But most tragically, it was the final of her three hit singles penned by John Rostill, the songwriter who also gave her “Let Me Be There” and “If You Love Me (Let Me Know.)”  Like Welch and Farrar, Rostill was part of Cliff Richard’s backing band, the Shadows. An accomplished bass guitarist, Rostill was practicing at his home in England in late 1973 when he was electrocuted to death by his own guitar.  Rostill wasn’t around to see the massive success of his latter two singles for Newton-John.

“Please Mr. Please,” again, is a perfect pop record, despite its lyrical paeans to Nashville, Tennessee and sipping Kentucky whiskey. It’s acoustic guitar hook complements Newton-John’s lilting vocal performance.  She made a lot of solid records in the years to come, but until she was cast in Grease, she wouldn’t get quite this good again.

 

Something Better to Do

Written by John Farrar

1975

United States:

Pop #13 | Country #19 | AC #1 (3 weeks)

Grade: B

“I don’t know where that one came from,” John Farrar later mused about “Something Better to Do,” the lead single from Newton-John’s sixth studio album, Clearly Love. “Sort of a stage, 1940s song. I don’t think I expected it to be a single. I expected it to be a silly song. I remember at the time being grateful just that they found something off that album.”

Among Newton-John’s top twenty American hits, “Something Better to Do” is something of a black sheep. It reached higher on the pop charts than later hits like “Come On Over,” “Don’t Stop Believin'” and “Sam,” but unlike those tracks, “Something Better to Do” has been left off of all three major attempts to cover Newton-John’s entire career on one CD.  Farrar’s 1940’s description is apt; it sounds like a prototype for the flashback sound used in parts of the Xanadu soundtrack.

It’s a pleasant record with a beautiful Newton-John vocal, but listened to sequentially after her string of big hits that preceded it, it sounds slight and insignificant, making it understandable how it fell short at a time where radio had five massive predecessors from her to play in heavy rotation instead.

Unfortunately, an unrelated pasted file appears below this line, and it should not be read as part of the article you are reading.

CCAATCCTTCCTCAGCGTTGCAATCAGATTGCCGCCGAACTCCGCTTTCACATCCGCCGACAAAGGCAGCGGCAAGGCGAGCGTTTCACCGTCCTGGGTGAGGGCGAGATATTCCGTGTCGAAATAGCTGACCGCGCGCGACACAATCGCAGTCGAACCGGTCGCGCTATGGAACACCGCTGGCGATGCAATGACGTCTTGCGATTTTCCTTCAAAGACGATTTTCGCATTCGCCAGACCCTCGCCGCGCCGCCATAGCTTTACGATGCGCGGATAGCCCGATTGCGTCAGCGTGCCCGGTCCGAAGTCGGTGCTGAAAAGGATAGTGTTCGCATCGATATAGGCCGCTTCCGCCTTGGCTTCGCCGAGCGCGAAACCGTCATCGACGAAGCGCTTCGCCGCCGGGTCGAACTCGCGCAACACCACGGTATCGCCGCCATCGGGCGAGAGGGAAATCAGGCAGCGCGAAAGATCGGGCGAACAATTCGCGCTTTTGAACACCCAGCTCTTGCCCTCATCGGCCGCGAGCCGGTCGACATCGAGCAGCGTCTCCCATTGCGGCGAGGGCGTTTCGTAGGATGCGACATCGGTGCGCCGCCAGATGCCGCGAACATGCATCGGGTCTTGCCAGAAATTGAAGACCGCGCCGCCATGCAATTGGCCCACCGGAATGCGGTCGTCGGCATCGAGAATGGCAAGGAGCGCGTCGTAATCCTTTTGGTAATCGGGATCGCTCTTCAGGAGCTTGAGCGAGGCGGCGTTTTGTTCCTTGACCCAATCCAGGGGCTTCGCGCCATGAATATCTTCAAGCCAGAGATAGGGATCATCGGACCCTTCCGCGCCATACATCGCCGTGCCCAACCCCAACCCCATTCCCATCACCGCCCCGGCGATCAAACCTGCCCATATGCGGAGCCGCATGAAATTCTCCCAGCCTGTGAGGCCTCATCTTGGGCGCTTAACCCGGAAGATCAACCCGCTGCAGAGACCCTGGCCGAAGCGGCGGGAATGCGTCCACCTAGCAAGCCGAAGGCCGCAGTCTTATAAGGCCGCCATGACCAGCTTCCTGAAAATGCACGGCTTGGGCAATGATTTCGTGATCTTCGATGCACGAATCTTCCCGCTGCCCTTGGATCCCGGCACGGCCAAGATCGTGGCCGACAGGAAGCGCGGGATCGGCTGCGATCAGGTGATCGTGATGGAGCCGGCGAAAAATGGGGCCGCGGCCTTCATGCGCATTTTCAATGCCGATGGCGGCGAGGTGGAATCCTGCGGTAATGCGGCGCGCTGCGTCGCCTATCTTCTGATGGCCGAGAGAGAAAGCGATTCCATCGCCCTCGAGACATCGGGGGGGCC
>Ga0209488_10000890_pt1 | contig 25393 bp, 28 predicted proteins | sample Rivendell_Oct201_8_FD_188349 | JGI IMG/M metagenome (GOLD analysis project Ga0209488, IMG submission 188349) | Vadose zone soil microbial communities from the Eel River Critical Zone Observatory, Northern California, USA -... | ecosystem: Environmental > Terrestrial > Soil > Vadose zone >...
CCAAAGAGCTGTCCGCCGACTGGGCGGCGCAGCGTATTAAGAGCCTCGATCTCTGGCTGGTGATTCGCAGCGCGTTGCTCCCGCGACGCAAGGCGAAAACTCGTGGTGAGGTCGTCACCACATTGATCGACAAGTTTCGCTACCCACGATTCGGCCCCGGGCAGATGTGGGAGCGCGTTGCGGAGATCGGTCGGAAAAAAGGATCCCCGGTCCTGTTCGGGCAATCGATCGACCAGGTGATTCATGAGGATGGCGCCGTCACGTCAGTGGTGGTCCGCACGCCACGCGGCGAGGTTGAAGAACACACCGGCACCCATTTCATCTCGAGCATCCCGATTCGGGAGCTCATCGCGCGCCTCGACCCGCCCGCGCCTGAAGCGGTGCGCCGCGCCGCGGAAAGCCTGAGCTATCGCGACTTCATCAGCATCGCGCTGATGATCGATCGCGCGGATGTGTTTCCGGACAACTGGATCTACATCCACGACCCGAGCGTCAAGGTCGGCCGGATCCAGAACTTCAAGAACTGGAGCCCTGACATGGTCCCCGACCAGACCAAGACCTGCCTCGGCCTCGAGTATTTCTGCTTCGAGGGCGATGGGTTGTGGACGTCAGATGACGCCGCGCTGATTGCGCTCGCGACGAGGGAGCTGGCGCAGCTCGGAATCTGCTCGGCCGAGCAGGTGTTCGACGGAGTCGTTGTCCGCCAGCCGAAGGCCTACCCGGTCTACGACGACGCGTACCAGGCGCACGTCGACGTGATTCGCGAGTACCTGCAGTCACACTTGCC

Clearly Love

1975

United States:

Pop #12 | Country #6

International:

Australia #50 | Canada #39 | Japan #3 | New Zealand #34

Track Listing

  1. Something Better to Do
  2. Lovers
  3. Slow Down Jackson
  4. He’s My Rock
  5. Sail Into Tomorrow
  6. Crying, Laughing, Loving, Lying
  7. Clearly Love
  8. Let it Shine
  9. Summertime Blues
  10. Just a Lot of Folk (The Marshmallow Song)
  11. He Ain’t Heavy…He’s My Brother

Newton-John’s sixth studio album sounds as rushed as it was, the result of a contractual mandate that she releases two studio albums a year. It relies too heavily on covers, giving the album an overly familiar sound. It has some highlights, particularly the twangy single, “Let it Shine,” and the even twangier “He’s My Rock.” But the album has so many ballads that they all blend into each other, making even strong songs like “Lovers” feel samey.

Newton-John made a guest appearance on John Denver’s single “Fly Away,” which she replaced at #1 on the Adult Contemporary chart with her double A-sided second single from Clearly Love.

Let It Shine

Written by Linda Hargrove

He Ain’t Heavy…He’s My Brother

Written by Bob Russell and Bobby Scott

1975

United States:

Pop #30 | Country #5 | AC #1 (2 weeks)

International:

Canada #17

Grade: B+ (Let it Shine)/ C (He Ain’t Heavy…He’s My Brother)

Newton-John’s talents as a country singer truly do shine on this Linda Hargrove cover, which features a vibrancy missing from the other two singles from Clearly Love.  But the less said about her Hollies cover the better. It’s too self-aware for its own good, although it at least avoids the painful histrionics of Neil Diamond’s take from five years earlier.

Up next, Newton-John gets her own network television special, sues her record label, and returns to the top ten of the U.K. singles chart for the first time in six years.

An Olivia Newton-John Retrospective

Next: Part Five, 1976-1977

Previous: Part Three: 1974

 

10 Comments

  1. Given how much grief Olivia was getting for what was then the country music establishment for being a “foreigner” impinging on their territory, it is amazing, and more than a little amusing, to think that “Please Mister Please” and “Let It Shine” now seem far closer to traditional country than a lot of the stuff that gets played on what passes for country radio these days…or, for that matter, a lot of what Nashville had out even back then in 1975-76.